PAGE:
Engagement with the workforce has been important in developing the new PDR and CPD system. This is proving instrumental as the force develops its career pathways. The constabulary wants officers to adopt the system because they see it adds value, rather than because they are told to use it. This means that the system is still being embedded, but the indications are that this approach is the right way to embed PDR and CPD in workforce culture. The integration of promotion processes into the system is a positive step. It will undoubtedly become integral to the identification of talent and the ability of the constabulary to improve succession planning across a range of ranks and roles.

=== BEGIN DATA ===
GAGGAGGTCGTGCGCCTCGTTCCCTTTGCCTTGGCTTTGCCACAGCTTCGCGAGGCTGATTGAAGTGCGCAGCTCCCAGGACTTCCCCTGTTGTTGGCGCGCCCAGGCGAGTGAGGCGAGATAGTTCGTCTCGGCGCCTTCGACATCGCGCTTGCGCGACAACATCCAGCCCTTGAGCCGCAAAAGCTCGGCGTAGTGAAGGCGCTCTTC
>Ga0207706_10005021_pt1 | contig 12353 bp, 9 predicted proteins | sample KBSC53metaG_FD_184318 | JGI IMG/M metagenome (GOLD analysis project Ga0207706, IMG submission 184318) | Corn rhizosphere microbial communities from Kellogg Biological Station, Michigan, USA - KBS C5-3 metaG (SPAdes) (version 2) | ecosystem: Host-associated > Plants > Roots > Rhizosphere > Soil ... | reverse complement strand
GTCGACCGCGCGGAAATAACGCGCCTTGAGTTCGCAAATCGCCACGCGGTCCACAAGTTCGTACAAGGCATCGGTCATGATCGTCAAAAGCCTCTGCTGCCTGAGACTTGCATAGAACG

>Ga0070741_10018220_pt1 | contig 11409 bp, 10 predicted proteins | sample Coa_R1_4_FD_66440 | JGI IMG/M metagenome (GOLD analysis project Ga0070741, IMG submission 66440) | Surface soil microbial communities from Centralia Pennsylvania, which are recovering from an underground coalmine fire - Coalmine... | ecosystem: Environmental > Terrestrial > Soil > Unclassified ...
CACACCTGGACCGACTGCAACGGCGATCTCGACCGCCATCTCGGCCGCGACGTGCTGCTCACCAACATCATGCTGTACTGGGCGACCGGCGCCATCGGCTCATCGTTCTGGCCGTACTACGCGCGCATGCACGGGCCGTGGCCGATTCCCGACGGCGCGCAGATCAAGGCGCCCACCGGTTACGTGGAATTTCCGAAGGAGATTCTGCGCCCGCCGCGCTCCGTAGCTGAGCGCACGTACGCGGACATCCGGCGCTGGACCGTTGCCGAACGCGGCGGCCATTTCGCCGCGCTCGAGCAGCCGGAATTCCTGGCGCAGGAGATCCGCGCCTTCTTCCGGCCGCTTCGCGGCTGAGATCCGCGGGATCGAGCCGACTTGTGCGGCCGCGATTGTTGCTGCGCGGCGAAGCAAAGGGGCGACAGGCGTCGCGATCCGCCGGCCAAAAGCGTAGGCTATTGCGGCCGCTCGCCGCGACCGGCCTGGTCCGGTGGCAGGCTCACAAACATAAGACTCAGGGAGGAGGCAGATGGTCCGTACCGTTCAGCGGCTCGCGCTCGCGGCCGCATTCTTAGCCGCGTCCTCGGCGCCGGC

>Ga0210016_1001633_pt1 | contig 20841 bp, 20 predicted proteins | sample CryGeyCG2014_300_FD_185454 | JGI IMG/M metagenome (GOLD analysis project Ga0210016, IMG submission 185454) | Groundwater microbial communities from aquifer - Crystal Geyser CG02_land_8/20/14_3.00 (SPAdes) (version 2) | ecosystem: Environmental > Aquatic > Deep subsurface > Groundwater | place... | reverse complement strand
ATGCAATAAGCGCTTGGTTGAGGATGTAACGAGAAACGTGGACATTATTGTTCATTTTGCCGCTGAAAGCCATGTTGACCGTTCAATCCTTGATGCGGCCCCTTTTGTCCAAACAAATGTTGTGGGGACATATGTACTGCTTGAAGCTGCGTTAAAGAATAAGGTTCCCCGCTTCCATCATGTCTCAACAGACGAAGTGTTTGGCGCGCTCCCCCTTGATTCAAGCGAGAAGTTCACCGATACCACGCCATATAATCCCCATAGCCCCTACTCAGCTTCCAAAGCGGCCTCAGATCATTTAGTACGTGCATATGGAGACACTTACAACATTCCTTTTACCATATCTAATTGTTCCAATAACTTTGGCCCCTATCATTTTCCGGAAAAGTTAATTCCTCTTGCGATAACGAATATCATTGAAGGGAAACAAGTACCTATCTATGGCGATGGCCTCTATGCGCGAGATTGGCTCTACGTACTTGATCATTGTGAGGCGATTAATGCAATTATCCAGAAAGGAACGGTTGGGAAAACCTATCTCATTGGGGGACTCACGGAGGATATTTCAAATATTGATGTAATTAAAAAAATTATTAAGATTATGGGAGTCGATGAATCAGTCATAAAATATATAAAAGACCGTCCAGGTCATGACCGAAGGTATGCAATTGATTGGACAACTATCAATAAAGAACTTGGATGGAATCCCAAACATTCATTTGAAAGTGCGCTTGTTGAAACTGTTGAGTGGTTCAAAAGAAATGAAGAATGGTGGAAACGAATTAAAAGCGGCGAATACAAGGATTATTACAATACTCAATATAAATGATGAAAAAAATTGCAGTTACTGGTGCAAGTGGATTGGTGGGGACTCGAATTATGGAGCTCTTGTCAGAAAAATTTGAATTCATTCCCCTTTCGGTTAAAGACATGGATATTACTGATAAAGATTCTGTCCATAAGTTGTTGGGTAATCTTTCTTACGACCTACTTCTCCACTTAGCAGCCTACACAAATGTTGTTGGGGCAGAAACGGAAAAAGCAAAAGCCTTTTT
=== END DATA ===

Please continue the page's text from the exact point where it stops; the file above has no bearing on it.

Ambition to improve

The core services review has provided a solid operational platform for the constabulary to provide its major services. This reassurance has allowed it to develop ambitious, innovative and comprehensive plans to improve its services. The plans are realistic and built on sound, tested assumptions. The force has the skills to bring about the changes. Governance arrangements will ensure that the change programme remains on track strategically and tactically. The transformation board has oversight of all change programmes and is the senior decision-making body for medium and long-term change plans. The futures programme assurance board provides direction for all projects. This includes implementation, benefits realisation and escalation of issues that have an effect on the operating model. It ensures projects support the wider corporate strategy.